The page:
In contrast, in datacasting and certain other broadband applications, the signal of interest may be associated with any one of a wide range of broadcast wavelengths from VHF television to UHF Television or other frequencies used by FM Radio stations. Such signals are thus not of a type where the wave length may be known or ascertained before the fact. Consequently, the end user's receiving device must be manufactured with an antenna capable of effectively receiving a very broad range of wavelengths and be relatively insensitive to physical orientation while having a low manufacturing cost suitable of consumer grade electronics.
To address these heretofore unmet needs, among others, various embodiments of the present invention use a high transconductance transistor as the primary signal amplification element. One such readily available transistor having the required characteristics is commonly known as a “field effect transistor” or “FET.” Field effect transistors have impedances that can be orders of magnitude higher than other transistors, enabling a far greater range of operation. The novel combination of a field effect transistor with a bipolar transistor in a cascode amplifier configuration, as found in some aspects and embodiments of the present invention, provides an antenna design that works in a commercially viable manner. Another preferred embodiment employs a nondissipative feedback loop in which a high efficiency transformer is used in conjunction with one or more high transconductance transistors. This novel architecture has the characteristics of having a high input resistance, low input capacitance, low noise and a very high second and third order Intercept Point. Such a design meets the unique needs for an antenna intended to be built into a datacasting receiver and also offers numerous advantages in other applications as well.
Known television receiving antennas typically have a single feeder connected to either a single conductor element of approximately one-quarter wavelength, a dipole configuration with two elements that total one-half wavelength, or a single driven element within a group of parasitic elements (such as in the Yagi-Uda array). Using reactive components such as inductors, end capacitors, resonant traps and/or other components, antennas have been constructed with somewhat smaller dimensions than the basic one-quarter to one-half wavelength element. Loop antennas are also known and being highly directional, are useful in determining the source of the originating signal.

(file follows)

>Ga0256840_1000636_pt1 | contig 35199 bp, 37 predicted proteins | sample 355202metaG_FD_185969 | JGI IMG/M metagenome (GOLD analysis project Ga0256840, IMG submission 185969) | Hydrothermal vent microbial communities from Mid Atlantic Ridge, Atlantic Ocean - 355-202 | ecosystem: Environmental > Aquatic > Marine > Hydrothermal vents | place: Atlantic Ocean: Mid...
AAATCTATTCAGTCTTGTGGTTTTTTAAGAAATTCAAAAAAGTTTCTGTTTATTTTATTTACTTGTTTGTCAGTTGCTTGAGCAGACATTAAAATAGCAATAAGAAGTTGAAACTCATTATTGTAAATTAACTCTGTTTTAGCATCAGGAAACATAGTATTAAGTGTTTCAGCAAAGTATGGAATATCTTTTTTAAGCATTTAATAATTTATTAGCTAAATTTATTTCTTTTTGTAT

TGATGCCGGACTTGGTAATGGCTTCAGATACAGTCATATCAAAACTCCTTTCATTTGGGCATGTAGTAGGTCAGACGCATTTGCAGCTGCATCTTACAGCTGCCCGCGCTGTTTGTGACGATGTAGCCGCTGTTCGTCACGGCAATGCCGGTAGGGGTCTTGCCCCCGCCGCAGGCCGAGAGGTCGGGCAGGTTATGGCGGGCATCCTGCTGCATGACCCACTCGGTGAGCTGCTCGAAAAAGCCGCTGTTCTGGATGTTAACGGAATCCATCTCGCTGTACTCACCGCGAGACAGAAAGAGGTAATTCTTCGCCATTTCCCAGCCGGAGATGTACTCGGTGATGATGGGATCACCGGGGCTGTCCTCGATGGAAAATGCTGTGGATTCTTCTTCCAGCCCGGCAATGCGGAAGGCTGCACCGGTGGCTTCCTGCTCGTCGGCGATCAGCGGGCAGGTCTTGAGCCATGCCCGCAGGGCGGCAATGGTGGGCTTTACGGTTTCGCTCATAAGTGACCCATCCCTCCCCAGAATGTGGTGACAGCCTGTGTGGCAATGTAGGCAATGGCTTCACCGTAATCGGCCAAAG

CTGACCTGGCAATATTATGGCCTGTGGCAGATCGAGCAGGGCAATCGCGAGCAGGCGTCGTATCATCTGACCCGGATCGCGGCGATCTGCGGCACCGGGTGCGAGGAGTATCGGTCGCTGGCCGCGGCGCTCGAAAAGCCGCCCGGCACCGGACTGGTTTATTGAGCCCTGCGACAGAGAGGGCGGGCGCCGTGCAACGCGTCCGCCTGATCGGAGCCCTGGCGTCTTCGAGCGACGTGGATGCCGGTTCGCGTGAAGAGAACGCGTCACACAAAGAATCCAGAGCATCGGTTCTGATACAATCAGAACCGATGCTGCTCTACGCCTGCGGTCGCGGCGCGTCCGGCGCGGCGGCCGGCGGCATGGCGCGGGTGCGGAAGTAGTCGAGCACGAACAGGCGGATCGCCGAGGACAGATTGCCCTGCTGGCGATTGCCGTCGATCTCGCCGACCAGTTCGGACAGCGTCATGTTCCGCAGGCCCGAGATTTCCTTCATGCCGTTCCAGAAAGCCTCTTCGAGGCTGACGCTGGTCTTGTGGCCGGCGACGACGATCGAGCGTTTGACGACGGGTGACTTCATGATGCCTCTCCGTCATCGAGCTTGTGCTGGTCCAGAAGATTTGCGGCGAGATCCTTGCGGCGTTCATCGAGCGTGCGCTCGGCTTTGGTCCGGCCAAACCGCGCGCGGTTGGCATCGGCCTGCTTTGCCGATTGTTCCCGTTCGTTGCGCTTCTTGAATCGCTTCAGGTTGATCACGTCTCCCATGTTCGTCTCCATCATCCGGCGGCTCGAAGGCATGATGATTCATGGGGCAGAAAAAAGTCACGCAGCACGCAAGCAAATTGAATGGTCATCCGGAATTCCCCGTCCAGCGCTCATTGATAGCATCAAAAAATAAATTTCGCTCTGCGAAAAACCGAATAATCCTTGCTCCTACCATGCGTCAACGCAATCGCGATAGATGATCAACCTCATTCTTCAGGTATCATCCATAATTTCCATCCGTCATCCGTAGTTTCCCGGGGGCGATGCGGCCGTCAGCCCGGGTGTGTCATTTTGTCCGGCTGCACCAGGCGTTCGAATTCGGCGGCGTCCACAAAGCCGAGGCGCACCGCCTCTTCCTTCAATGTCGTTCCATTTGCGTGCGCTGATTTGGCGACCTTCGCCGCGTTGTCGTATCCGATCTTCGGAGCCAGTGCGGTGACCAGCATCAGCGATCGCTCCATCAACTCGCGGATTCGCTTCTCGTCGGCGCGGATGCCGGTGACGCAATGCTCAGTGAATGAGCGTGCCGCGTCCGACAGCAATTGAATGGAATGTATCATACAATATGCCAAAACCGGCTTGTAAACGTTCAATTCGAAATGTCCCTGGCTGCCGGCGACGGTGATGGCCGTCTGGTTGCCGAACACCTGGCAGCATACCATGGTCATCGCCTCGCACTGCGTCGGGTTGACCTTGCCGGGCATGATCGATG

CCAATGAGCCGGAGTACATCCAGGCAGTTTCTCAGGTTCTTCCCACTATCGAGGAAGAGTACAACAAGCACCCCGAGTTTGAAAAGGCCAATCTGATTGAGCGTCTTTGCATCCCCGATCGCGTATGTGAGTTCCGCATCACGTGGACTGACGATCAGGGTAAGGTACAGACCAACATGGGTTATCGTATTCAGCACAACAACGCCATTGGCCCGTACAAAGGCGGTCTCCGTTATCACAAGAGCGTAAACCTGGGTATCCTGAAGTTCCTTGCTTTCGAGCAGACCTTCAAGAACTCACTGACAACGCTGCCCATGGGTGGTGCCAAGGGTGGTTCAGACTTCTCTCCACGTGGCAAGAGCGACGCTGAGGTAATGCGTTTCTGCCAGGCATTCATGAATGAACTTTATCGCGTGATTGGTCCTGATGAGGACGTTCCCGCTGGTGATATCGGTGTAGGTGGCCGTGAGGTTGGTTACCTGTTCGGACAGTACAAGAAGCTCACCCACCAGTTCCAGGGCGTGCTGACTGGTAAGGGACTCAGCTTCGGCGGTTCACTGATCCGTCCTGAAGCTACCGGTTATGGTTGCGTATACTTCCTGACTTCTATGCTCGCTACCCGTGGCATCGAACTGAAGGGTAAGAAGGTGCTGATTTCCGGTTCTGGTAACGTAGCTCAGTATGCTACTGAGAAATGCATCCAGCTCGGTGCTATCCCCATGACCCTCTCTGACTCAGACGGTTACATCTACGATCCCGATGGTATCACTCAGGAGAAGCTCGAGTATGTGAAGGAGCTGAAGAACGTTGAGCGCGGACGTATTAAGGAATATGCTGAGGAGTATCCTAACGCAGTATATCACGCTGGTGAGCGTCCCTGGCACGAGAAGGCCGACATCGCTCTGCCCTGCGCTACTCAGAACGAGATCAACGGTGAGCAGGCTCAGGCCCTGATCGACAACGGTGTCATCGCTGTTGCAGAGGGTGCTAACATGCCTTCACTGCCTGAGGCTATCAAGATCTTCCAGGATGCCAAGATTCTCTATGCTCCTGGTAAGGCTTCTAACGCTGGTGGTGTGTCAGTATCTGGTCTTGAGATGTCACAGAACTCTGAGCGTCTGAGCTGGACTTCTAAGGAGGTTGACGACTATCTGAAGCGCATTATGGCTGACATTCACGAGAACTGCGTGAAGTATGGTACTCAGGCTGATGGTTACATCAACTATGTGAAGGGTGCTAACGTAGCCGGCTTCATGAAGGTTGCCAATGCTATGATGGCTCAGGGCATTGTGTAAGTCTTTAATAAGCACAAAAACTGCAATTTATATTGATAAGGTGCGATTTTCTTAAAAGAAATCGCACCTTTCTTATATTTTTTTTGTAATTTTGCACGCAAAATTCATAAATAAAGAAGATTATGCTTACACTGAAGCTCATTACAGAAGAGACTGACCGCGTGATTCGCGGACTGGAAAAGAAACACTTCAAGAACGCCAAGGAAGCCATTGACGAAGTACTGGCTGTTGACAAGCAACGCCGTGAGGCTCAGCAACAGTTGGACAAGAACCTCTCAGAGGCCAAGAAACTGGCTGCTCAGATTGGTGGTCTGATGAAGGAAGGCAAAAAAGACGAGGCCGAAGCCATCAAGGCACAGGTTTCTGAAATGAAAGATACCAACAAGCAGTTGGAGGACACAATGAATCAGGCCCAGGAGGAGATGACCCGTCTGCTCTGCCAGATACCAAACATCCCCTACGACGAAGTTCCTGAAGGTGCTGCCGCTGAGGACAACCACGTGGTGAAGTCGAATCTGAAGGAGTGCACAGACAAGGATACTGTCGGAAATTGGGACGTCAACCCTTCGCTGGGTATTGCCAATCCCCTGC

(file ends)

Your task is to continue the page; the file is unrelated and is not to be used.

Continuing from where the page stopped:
Antenna designs according to various embodiments of the present invention are unlike such known antennas in one or more of many respects. Antennas according to these embodiments can be considered an “active antenna” in some respects because they use active electronics to amplify a received signal. However, at least some of these embodiments differ technically from what is generally considered an “active antenna” because they do not rely on the usual resonant phenomenon that is associated with the power coupling mechanism of a traditional antenna. This also means that much smaller antenna sizes can be attained suitable for relatively lower frequencies where traditionally, antennas are often very large. For example, five foot long “rabbit ears” can be replaced with a five-inch printed circuit board. This enables a TV antenna to be concealed within a reasonably small consumer electronic device.
Antennas according to various aspects of the invention operate as an e-field probe to the extent they sense an electric field and then amplify it for the receiver. Traditional receiving antennas, on the other hand, rely on optimizing the impedance match in order to efficiently couple received power to the receiver. This requirement is what constrains the frequency bandwidth of effective operation for traditional antennas. Because antennas according to various aspects of the invention do not require an impedance match, they have an inherently large frequency bandwidth of operation. Antenna gain is scalable through the active electronics design. Higher performance electronic components are easily integrated into the design; therefore higher antenna gains can be achieved through small increments in cost.
Although antennas according to various embodiments of the invention can be used for reception of any sort of radiofrequency energy for any purposes, including mobile telephony, satellite communications, shortwave, and other purposes, embodiments of the subject invention may be readily optimized for receiving datacasting services where the data has been embedded in commercial television broadcasts. Since the broadcast frequency of the participating television station can be in either the VHF or UHF range, and because the receiving device needs to be relatively inexpensive, compact and able to operate without further adjustment after being positioned by the end user, this embodiment's broadband reception, low directional specificity, high gain, compactness and low cost of manufacture not only solve the previously unmet needs for this specific application but implies a wide range of commercial applications.
Objects of various embodiments of the invention satisfy some or all of the needs expressed or implied above or in other parts of this document. Such objects can include, for instance, to: